SINGAPORE - The youth on Saturday (Oct 31) exchanged views on topics ranging from volunteerism and being active citizens to mental health issues and rebuilding the country's economy in a virtual dialogue.
A total of 50 young people took part in the Singapore Together Emerging Stronger Conversations session, the vast majority of them aged between 17 and 25.
For most of them, it was their first time participating in this dialogue series to share their hopes and plans for a post-Covid-19 Singapore.
The two-hour session was organised by government feedback arm Reach and hosted by Minister for National Development Desmond Lee and Parliamentary Secretary for Health Rahayu Mahzam.
This is the 13th Singapore Together Emerging Stronger Conversations session since the first one was held in June. At least 20 such discussions will be held by February next year, including some in mother tongue languages.
In his closing remarks, Mr Lee noted how some participants talked about learning to adapt as the Covid-19 outbreak upended the lives of many Singaporeans.
Not all were able to adapt well, he said. Some of the more vulnerable had difficulty complying with safety measures in public, which meant caregivers were reluctant to take them out.
"But the wonderful thing was that even though we were very stretched - at some point, some of us were at breaking point - Singaporeans pulled through. Other countries, societies fell apart, and you can see them in the news every day," he said.
Ms Rahayu said she was encouraged and inspired by participants who talked about being more inclusive, and about stamping out discrimination and not leaving anyone behind.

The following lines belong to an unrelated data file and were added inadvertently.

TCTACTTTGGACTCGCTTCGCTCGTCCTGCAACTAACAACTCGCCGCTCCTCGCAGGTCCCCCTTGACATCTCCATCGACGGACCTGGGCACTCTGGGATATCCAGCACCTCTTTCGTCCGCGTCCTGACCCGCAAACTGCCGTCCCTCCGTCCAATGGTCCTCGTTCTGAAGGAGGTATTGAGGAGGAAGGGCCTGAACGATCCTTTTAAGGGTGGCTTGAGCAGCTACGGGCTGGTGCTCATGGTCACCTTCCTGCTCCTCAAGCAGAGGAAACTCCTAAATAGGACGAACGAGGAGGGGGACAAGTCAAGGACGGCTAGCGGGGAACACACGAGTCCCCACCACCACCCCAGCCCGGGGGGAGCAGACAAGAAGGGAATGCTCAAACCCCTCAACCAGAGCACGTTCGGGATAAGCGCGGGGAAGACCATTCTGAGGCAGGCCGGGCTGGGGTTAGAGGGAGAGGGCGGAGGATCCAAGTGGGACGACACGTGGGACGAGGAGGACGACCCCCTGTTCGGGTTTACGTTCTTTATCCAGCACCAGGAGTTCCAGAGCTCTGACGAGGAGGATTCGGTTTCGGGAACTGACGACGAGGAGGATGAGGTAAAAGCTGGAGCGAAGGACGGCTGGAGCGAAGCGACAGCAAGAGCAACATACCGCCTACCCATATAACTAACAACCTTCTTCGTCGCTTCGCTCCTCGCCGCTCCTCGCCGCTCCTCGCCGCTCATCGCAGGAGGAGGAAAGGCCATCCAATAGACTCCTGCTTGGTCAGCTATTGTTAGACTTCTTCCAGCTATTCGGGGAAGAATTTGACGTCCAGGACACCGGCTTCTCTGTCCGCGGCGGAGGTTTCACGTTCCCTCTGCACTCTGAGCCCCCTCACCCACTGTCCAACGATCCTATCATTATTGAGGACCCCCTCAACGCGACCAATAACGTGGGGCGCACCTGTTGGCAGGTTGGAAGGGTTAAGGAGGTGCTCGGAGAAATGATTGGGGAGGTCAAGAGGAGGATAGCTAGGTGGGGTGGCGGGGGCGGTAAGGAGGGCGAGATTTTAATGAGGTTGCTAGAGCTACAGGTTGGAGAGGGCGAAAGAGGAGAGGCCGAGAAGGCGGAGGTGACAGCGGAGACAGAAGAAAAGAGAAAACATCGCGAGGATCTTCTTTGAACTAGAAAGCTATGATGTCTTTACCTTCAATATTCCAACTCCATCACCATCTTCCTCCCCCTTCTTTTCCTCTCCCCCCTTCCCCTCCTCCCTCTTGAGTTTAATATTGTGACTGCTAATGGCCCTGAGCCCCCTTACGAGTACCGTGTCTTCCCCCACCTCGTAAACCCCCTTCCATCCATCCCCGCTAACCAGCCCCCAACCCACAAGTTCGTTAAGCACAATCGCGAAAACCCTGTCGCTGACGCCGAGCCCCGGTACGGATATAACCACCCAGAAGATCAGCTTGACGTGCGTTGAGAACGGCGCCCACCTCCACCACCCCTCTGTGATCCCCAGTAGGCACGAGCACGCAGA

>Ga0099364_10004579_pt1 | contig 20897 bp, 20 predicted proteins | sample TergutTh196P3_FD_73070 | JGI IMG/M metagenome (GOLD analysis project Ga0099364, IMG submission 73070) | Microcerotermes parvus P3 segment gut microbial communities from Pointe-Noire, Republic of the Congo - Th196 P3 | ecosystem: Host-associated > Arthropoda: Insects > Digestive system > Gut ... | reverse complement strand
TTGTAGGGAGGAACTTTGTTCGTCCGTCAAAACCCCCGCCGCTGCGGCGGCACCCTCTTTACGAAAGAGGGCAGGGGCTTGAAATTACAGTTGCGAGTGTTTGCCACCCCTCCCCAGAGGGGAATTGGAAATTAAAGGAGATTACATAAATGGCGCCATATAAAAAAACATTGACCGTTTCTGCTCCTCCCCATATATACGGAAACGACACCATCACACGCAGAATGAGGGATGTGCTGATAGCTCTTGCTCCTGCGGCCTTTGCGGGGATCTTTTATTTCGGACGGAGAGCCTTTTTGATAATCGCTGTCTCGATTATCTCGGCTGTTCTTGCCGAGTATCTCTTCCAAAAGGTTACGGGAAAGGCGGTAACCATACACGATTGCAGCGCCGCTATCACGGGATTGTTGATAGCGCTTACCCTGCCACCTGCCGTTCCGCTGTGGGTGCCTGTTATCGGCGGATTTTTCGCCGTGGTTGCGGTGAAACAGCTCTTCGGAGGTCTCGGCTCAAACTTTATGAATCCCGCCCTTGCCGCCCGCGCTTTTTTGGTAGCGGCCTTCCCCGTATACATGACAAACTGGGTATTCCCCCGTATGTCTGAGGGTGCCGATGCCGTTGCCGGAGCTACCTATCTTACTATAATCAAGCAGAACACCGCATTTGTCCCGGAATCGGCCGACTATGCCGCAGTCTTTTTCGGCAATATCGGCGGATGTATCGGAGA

"I'm glad to know that we care and we want to do something about this," she said, highlighting an example raised during the discussion of how foreign and healthcare workers were discriminated against.
More than 1,650 Singaporeans and community partners have participated in various Emerging Stronger Conversations, including surveys. The virtual discussions are open for people to sign-up online.
Participants said Saturday's session allowed them to hear views they were not normally exposed to.
Ms Tan Wanxuan, 21, a politics, law and economics undergraduate at the Singapore Management University, said the discussion was a good platform not just for hearing about government policies but for engaging in conversation with other young people from all walks of life.
"Such conversations during this Covid-19 period also bring us together to reflect on what we're going through, and share ideas about how we can go about building a shared future together," she said.
First-time participant Danish Hisham, 25, who is an international relations student at the Singapore Institute of Management, said the session helped him realise that there were other young people who faced similar challenges as he did during the circuit breaker period in taking online classes.
These include not having any face-to-face interactions with classmates, having family members interrupting video calls, and no longer being able to organise events on campus.
"For me, it's heartening that my question has been answered. I know I'm not alone in facing these issues," he added.